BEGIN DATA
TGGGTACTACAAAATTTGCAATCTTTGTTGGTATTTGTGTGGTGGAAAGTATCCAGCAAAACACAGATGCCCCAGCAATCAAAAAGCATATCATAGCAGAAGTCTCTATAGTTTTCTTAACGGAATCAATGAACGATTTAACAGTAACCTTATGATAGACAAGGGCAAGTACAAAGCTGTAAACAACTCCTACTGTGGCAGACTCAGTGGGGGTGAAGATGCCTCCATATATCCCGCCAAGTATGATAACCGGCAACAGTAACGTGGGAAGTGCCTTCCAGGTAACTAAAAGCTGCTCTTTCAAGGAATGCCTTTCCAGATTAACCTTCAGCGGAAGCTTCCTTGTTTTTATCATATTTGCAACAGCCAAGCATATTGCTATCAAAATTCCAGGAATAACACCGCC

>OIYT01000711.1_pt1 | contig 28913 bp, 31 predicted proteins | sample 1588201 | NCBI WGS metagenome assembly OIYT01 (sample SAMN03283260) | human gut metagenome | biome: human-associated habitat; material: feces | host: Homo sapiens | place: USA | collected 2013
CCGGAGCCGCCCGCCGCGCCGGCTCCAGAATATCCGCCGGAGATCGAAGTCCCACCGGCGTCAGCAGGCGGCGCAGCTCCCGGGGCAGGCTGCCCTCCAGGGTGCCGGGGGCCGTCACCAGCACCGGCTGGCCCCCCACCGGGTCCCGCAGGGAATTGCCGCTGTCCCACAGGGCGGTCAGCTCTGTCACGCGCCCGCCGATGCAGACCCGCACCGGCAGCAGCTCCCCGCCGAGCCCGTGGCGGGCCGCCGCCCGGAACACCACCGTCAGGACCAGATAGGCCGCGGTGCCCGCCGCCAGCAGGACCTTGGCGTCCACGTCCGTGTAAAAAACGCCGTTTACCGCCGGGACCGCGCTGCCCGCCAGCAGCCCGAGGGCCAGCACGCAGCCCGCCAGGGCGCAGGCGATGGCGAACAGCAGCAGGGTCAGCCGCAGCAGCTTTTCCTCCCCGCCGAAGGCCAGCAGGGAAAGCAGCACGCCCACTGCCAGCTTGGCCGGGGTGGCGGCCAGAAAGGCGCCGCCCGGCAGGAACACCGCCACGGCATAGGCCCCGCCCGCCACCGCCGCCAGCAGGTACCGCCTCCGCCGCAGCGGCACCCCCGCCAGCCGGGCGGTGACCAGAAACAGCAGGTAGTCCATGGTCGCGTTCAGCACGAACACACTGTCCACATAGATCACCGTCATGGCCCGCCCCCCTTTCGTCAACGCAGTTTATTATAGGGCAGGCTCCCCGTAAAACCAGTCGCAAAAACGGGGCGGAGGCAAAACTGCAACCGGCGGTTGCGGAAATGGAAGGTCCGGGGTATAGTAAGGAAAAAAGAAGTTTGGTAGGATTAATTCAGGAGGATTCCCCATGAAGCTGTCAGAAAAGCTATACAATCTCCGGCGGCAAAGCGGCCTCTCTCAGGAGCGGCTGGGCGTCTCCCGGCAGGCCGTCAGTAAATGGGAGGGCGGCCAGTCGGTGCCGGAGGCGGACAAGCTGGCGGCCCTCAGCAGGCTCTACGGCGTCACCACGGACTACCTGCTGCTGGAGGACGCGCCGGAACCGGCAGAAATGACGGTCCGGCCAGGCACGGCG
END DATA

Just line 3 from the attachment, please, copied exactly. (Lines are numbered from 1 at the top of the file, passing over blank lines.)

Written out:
CCGGAGCCGCCCGCCGCGCCGGCTCCAGAATATCCGCCGGAGATCGAAGTCCCACCGGCGTCAGCAGGCGGCGCAGCTCCCGGGGCAGGCTGCCCTCCAGGGTGCCGGGGGCCGTCACCAGCACCGGCTGGCCCCCCACCGGGTCCCGCAGGGAATTGCCGCTGTCCCACAGGGCGGTCAGCTCTGTCACGCGCCCGCCGATGCAGACCCGCACCGGCAGCAGCTCCCCGCCGAGCCCGTGGCGGGCCGCCGCCCGGAACACCACCGTCAGGACCAGATAGGCCGCGGTGCCCGCCGCCAGCAGGACCTTGGCGTCCACGTCCGTGTAAAAAACGCCGTTTACCGCCGGGACCGCGCTGCCCGCCAGCAGCCCGAGGGCCAGCACGCAGCCCGCCAGGGCGCAGGCGATGGCGAACAGCAGCAGGGTCAGCCGCAGCAGCTTTTCCTCCCCGCCGAAGGCCAGCAGGGAAAGCAGCACGCCCACTGCCAGCTTGGCCGGGGTGGCGGCCAGAAAGGCGCCGCCCGGCAGGAACACCGCCACGGCATAGGCCCCGCCCGCCACCGCCGCCAGCAGGTACCGCCTCCGCCGCAGCGGCACCCCCGCCAGCCGGGCGGTGACCAGAAACAGCAGGTAGTCCATGGTCGCGTTCAGCACGAACACACTGTCCACATAGATCACCGTCATGGCCCGCCCCCCTTTCGTCAACGCAGTTTATTATAGGGCAGGCTCCCCGTAAAACCAGTCGCAAAAACGGGGCGGAGGCAAAACTGCAACCGGCGGTTGCGGAAATGGAAGGTCCGGGGTATAGTAAGGAAAAAAGAAGTTTGGTAGGATTAATTCAGGAGGATTCCCCATGAAGCTGTCAGAAAAGCTATACAATCTCCGGCGGCAAAGCGGCCTCTCTCAGGAGCGGCTGGGCGTCTCCCGGCAGGCCGTCAGTAAATGGGAGGGCGGCCAGTCGGTGCCGGAGGCGGACAAGCTGGCGGCCCTCAGCAGGCTCTACGGCGTCACCACGGACTACCTGCTGCTGGAGGACGCGCCGGAACCGGCAGAAATGACGGTCCGGCCAGGCACGGCG